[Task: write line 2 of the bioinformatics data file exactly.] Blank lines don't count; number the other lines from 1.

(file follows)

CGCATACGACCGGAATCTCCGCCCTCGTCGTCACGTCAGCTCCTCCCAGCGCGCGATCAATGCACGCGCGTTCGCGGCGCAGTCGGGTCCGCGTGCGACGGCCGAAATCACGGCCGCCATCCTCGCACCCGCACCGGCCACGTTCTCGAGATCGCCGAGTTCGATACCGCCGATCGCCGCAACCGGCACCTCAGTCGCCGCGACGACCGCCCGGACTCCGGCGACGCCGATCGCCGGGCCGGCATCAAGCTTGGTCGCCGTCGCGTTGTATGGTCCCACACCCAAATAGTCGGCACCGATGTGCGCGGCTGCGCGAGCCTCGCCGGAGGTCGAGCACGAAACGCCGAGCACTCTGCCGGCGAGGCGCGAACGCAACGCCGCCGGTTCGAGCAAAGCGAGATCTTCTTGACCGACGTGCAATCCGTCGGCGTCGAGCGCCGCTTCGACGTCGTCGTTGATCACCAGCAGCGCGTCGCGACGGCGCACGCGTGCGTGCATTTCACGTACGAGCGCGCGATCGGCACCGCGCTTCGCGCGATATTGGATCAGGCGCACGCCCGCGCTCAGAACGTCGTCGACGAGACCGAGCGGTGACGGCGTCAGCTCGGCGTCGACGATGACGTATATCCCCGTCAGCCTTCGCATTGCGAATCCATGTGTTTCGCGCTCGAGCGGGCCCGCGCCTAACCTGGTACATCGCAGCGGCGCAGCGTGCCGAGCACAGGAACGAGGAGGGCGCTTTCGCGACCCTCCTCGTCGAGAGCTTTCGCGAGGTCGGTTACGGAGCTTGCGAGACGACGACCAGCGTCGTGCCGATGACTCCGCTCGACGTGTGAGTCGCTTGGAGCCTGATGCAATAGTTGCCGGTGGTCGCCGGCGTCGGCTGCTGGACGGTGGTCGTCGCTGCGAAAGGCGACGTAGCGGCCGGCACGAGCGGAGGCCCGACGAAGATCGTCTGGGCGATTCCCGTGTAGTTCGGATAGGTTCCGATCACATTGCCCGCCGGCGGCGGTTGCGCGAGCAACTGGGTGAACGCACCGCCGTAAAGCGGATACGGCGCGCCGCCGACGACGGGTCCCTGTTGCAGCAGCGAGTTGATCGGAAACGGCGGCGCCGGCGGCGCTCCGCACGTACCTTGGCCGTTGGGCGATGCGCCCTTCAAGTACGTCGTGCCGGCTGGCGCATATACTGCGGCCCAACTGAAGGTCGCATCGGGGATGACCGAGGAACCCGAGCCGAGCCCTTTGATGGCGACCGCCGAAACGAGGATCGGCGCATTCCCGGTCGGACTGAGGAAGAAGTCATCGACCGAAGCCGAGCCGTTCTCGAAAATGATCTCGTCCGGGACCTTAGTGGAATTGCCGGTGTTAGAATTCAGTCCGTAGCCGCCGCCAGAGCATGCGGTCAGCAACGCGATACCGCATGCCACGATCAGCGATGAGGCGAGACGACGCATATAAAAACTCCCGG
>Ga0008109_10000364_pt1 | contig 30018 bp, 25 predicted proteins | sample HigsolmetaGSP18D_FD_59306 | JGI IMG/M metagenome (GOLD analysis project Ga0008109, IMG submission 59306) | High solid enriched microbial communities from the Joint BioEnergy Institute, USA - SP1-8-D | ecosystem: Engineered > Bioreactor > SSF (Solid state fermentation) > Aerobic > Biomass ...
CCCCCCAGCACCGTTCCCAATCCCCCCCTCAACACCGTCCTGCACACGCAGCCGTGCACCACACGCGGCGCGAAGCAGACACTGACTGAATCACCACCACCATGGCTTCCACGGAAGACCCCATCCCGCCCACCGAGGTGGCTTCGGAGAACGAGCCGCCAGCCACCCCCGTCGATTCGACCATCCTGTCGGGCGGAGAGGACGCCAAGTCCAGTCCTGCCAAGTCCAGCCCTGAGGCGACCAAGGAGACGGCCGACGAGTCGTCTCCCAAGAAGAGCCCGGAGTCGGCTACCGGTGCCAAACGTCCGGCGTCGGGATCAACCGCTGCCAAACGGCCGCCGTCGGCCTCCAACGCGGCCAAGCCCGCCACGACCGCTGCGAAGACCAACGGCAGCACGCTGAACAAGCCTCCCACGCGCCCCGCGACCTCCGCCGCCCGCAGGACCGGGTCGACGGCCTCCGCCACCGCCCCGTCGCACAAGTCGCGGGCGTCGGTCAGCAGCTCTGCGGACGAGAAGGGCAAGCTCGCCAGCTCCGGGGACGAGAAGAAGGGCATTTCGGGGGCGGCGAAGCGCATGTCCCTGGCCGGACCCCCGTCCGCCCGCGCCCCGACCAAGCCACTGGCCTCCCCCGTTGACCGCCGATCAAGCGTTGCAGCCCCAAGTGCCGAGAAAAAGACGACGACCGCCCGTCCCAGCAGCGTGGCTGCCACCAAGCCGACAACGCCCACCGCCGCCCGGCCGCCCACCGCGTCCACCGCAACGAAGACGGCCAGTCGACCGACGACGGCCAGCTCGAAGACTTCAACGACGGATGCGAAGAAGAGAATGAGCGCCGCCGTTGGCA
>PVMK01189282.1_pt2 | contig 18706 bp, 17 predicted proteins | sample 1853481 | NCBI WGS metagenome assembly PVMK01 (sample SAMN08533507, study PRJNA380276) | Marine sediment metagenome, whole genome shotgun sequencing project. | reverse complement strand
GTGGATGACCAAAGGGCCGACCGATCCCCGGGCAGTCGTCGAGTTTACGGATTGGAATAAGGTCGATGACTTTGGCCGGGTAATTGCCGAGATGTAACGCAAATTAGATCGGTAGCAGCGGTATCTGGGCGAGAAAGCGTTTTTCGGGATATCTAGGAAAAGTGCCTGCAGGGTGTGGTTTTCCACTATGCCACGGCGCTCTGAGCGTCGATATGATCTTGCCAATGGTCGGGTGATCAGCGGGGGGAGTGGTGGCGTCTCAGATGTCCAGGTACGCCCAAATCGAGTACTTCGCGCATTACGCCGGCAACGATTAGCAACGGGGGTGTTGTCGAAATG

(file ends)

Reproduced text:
>Ga0008109_10000364_pt1 | contig 30018 bp, 25 predicted proteins | sample HigsolmetaGSP18D_FD_59306 | JGI IMG/M metagenome (GOLD analysis project Ga0008109, IMG submission 59306) | High solid enriched microbial communities from the Joint BioEnergy Institute, USA - SP1-8-D | ecosystem: Engineered > Bioreactor > SSF (Solid state fermentation) > Aerobic > Biomass ...